This was originally published March 13, 2023, in the Daily Post.
BY DAVE PRICE
Daily Post Editor
I’ve received a couple of emails asking me to write an editorial against SB9, the state law that allows up to four homes to be built where a single-family home now sits.
The emailers were very upset. They had just read an email blast from a special interest group and felt their single-family-home neighborhoods would be overrun with housing developments and traffic.
Both pleaded with me: Can’t the Post do something?
I had to explain to them that the train had already left the station. That is, Gov. Gavin Newsom had signed SB9 into law on Sept. 16, 2021. He signed it after it was approved by the Legislature. SB9 got “yes” votes from Assemblymen Marc Berman, D-Menlo Park, and Kevin Mullin, D-San Mateo. In the Senate, it got a “yes” vote from Josh Becker, D-Menlo Park.
The emailers were astonished that SB9 was already the law.
I asked if they had picked up the paper in 2021 when the Post and other papers ran dozens of stories about SB9.
Neither said they regularly read newspapers. One said he got his news from Facebook. The other said she kept up-to-date by watching the news on TV.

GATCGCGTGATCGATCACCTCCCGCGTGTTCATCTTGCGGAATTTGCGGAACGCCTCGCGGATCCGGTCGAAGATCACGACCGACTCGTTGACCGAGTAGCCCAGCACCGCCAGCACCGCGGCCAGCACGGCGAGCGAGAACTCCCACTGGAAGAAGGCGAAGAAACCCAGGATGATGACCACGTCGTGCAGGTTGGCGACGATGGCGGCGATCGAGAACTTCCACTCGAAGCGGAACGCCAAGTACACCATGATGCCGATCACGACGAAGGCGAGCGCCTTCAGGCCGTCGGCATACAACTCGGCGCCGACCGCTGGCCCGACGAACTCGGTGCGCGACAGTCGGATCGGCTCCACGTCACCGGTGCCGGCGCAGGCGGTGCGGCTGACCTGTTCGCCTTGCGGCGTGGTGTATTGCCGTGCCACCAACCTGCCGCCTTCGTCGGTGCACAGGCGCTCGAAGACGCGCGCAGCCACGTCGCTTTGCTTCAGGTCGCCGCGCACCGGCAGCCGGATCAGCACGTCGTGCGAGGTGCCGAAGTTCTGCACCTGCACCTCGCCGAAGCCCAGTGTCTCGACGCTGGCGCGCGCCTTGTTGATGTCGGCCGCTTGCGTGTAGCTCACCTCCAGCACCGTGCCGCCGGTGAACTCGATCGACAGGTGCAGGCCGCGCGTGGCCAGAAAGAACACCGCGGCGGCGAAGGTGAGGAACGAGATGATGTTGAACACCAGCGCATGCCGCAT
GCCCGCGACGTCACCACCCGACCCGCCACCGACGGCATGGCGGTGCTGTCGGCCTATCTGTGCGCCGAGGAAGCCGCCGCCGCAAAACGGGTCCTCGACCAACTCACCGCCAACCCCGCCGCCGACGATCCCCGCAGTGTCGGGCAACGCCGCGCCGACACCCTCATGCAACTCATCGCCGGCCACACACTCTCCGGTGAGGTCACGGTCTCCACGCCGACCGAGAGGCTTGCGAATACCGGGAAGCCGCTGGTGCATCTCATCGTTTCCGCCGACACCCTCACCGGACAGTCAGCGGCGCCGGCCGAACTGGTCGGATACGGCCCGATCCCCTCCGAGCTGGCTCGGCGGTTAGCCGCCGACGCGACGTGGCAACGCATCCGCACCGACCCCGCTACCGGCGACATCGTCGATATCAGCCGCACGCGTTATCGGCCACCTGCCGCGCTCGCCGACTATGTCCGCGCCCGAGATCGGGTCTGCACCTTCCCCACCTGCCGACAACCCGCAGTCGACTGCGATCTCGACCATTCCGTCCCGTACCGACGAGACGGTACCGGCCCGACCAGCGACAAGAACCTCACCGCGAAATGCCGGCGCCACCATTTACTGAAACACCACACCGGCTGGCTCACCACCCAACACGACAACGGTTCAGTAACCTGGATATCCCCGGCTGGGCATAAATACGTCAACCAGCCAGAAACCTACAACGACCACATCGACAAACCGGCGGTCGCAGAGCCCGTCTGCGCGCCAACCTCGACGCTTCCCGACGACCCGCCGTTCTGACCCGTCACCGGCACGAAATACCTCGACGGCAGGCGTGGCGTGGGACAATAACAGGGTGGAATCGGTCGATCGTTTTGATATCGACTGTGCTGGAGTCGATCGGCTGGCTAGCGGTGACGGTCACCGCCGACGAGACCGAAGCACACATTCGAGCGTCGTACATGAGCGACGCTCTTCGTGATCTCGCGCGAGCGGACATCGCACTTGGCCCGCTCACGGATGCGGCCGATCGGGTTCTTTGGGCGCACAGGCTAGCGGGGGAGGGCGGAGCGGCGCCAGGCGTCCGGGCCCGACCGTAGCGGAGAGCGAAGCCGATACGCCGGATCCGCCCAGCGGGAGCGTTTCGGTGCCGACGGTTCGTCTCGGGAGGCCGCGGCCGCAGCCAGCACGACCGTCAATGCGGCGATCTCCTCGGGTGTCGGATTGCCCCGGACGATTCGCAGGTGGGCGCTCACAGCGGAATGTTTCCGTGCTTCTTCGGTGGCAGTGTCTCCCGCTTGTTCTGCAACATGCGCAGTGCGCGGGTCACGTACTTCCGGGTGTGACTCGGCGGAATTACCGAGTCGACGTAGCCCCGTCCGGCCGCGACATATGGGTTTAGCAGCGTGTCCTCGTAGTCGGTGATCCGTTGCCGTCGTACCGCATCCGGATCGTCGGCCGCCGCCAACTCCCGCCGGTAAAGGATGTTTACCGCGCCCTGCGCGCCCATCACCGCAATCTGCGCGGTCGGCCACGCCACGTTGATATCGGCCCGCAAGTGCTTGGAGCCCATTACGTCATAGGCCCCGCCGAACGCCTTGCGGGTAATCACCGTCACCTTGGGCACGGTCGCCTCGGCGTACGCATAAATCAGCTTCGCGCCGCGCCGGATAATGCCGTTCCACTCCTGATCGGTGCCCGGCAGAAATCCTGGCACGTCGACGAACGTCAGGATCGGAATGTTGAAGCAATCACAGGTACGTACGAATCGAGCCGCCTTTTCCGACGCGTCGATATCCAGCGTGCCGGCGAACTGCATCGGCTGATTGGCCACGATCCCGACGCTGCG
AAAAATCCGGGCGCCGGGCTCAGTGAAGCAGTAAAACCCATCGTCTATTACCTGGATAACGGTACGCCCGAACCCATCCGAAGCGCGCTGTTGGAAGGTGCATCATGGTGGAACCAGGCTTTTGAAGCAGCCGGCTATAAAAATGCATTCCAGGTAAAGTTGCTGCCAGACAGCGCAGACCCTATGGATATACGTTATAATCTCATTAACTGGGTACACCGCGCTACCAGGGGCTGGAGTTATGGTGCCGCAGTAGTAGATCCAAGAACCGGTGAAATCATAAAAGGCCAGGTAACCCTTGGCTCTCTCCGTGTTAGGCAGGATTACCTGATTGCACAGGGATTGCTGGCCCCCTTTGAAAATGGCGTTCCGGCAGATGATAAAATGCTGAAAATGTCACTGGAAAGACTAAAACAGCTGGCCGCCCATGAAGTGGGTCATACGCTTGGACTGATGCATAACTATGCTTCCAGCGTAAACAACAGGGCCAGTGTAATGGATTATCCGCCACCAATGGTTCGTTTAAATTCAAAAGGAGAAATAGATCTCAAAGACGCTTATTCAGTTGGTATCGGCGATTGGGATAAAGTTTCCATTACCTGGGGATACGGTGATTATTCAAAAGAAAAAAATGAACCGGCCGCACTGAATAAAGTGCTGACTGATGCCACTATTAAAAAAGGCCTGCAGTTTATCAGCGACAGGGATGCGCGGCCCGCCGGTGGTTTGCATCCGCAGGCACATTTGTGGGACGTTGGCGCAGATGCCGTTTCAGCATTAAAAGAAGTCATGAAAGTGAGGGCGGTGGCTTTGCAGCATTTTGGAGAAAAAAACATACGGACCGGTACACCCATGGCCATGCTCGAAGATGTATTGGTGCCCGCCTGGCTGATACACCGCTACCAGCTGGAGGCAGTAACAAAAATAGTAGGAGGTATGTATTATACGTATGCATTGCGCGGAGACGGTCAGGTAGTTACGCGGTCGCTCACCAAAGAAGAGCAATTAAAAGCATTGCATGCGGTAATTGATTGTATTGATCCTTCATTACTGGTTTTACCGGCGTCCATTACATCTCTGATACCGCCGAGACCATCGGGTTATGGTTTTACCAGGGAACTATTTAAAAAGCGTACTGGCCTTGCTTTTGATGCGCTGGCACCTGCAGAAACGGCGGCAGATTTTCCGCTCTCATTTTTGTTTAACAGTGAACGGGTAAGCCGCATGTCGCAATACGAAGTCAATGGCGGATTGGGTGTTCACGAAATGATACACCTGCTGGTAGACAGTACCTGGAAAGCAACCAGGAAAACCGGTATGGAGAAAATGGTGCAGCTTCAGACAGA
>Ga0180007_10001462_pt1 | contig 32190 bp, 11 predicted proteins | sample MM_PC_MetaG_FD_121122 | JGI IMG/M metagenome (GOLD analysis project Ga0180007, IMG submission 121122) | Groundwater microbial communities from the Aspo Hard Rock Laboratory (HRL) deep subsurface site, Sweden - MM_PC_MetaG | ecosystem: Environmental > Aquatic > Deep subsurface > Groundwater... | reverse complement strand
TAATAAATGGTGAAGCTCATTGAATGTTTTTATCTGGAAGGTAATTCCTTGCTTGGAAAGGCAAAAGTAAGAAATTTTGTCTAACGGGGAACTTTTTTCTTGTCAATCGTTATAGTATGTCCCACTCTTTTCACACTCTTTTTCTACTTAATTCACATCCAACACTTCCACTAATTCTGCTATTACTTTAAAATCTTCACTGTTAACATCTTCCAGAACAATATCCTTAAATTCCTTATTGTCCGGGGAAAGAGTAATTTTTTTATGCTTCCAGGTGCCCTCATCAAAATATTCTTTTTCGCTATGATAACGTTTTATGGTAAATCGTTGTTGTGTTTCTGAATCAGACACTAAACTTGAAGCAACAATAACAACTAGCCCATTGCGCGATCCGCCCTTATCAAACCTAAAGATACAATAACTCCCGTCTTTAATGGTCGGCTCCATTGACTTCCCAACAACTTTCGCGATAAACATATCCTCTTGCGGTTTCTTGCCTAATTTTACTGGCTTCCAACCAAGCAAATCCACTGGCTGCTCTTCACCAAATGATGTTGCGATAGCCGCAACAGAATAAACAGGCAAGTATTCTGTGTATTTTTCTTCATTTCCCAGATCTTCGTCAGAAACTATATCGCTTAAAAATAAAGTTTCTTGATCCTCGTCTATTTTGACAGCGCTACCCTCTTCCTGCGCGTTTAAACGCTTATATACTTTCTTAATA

I relate these conversation not to embarrass anybody, but to communicate my astonishment that some people aren’t paying attention to issues that will affect their lives.
This isn’t limited to the great masses. I know of a council member in one city who doesn’t read the papers, and last summer had to be told by her mother that there were a couple of letters in the Post that were critical of her. For politicians, the danger of not reading is that they don’t know the history of an issue and will repeat mistakes in the past.
For typical citizens, failure to pay attention means the scammers in big business and government will find ways to take away everything you own. If you spend your life saving for a house, your job isn’t over when you’ve closed the deal. SB9 is an example of a law that could, potentially, destroy the neighborhoods where people had hoped to spend their lives, living in peace.
But SB9 hasn’t spread across the state as widely as critics predicted because it includes a clause requiring the developer of the property to actually live on the property. That’s chased away speculators and reduced the SB9 applications cities have received to a trickle.
An attempt to repeal SB9 failed. Opponents of SB9 needed to get 997,139 valid signatures to put a repeal on the May 2022 ballot, but came up short.
Four Southern California cities – Redondo Beach, Carson, Torrance and Whittier – are suing the state over SB9, saying it’s unconstitutional. A hearing in the case is set for April 27.
We’ll cover the hearing, but I’m guessing that neither of these people will read the story.
Editor Dave Price’s column appears on Mondays. His email address is [email protected].